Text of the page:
Periodically the public reads of the injury of a citizen other than a state employee at the hands of a former mental patient who either escaped because of inadequate guarding or was released from a state or federal institution because of an improper release-diagnosis. The public assumes that the injured party will be reimbursed, but who will bear the burden of reimbursement? Confinement often leaves the patient judgment proof; the employee whose negligence allowed the escape is frequently judgment proof; the employee who negligently certified the release of an unrehabilitated patient is clothed with immunity from suit on his release-discretion; and in a vast majority of jurisdictions the courts are closed to tort actions against the sovereign.

Realizing the inequities of the above situation, Nebraska has provided for a legislative tort claims board. In addition, bills to establish state liability in situations where the doctrine of respondeat superior would make a private employer liable for the torts of his employees have been introduced into the last two sessions of the Nebraska legislature.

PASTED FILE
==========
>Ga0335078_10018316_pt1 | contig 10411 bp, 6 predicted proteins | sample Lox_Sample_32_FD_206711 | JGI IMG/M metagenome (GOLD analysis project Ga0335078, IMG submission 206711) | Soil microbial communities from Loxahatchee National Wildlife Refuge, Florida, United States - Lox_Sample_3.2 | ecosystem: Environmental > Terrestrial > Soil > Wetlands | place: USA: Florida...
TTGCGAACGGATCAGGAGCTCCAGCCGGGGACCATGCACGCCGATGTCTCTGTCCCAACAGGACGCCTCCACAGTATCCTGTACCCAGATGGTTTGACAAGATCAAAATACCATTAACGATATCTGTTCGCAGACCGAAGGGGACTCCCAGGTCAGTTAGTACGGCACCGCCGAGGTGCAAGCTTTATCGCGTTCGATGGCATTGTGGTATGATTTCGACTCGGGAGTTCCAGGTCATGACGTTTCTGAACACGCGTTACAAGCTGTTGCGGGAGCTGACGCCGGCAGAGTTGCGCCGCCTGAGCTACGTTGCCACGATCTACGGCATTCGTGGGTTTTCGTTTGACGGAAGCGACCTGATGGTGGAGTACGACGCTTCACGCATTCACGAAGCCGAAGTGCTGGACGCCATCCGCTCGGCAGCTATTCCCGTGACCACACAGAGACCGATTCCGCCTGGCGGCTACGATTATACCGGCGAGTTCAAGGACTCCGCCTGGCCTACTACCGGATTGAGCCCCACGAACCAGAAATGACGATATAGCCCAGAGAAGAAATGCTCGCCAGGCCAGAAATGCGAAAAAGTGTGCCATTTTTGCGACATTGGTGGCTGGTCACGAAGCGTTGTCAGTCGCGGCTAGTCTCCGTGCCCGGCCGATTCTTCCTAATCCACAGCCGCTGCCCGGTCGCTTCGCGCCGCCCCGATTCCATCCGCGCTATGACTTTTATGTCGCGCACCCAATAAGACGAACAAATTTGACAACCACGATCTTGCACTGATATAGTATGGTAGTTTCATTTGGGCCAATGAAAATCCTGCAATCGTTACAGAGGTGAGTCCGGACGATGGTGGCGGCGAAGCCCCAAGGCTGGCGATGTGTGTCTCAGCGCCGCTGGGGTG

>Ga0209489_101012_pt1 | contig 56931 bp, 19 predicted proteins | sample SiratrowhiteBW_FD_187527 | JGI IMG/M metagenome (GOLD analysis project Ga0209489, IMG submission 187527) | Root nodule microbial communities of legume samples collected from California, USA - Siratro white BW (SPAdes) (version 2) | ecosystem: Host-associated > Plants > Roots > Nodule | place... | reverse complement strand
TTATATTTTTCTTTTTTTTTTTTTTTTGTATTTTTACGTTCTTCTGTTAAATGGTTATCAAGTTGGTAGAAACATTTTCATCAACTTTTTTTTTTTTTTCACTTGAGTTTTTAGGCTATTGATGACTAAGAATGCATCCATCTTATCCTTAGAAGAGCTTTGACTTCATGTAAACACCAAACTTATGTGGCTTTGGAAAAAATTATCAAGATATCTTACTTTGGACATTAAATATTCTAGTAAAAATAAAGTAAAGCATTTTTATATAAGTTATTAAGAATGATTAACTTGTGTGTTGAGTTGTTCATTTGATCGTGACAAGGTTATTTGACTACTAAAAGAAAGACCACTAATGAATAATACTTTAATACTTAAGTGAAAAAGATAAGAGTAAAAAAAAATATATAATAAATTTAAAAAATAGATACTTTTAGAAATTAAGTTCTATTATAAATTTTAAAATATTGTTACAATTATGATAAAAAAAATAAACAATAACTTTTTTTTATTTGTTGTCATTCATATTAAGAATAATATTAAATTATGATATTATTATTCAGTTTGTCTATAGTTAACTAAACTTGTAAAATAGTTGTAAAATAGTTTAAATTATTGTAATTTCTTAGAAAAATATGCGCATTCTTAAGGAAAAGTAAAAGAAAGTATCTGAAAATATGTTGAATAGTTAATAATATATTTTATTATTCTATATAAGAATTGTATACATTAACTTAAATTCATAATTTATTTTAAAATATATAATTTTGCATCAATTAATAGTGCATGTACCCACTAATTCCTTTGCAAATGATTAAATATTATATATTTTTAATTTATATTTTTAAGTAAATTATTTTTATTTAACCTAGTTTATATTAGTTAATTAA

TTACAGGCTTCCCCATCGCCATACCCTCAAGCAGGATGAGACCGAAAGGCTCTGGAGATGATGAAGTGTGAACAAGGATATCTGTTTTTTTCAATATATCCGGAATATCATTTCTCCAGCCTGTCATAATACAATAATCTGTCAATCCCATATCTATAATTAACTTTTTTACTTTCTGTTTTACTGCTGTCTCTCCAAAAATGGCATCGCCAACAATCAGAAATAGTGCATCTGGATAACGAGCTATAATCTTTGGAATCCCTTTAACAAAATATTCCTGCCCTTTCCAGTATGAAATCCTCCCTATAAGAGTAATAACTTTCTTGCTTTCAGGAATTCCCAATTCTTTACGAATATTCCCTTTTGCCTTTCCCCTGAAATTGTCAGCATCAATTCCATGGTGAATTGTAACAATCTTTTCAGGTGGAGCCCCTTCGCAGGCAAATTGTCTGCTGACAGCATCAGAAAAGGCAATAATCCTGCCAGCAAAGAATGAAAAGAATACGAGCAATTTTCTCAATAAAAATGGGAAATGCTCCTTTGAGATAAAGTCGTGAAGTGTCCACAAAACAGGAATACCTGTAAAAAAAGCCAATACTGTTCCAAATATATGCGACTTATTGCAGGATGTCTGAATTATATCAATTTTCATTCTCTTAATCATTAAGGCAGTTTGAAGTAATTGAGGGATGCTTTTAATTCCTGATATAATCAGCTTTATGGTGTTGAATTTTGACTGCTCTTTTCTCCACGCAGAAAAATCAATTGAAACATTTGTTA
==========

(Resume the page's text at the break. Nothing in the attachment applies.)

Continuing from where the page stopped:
Both bills were defeated, but opposition was to the procedure and not the principle; and in light of the national trend, the eventual passage of a Nebraska tort liability act seems quite probable. Therefore, it is hoped that this note will provide the following: (1) an analysis of problems concerning mental hospitals, which have been experienced by other jurisdictions under their tort claims acts; acts which will serve as a pattern for legislators to follow in drafting Nebraska’s tort immunity waiver, (2) a guide for Nebraska courts which will be called upon to interpret such an immunity waiver, and (3) a guide for practitioners before and members of the present Nebraska Sundry Claims Board.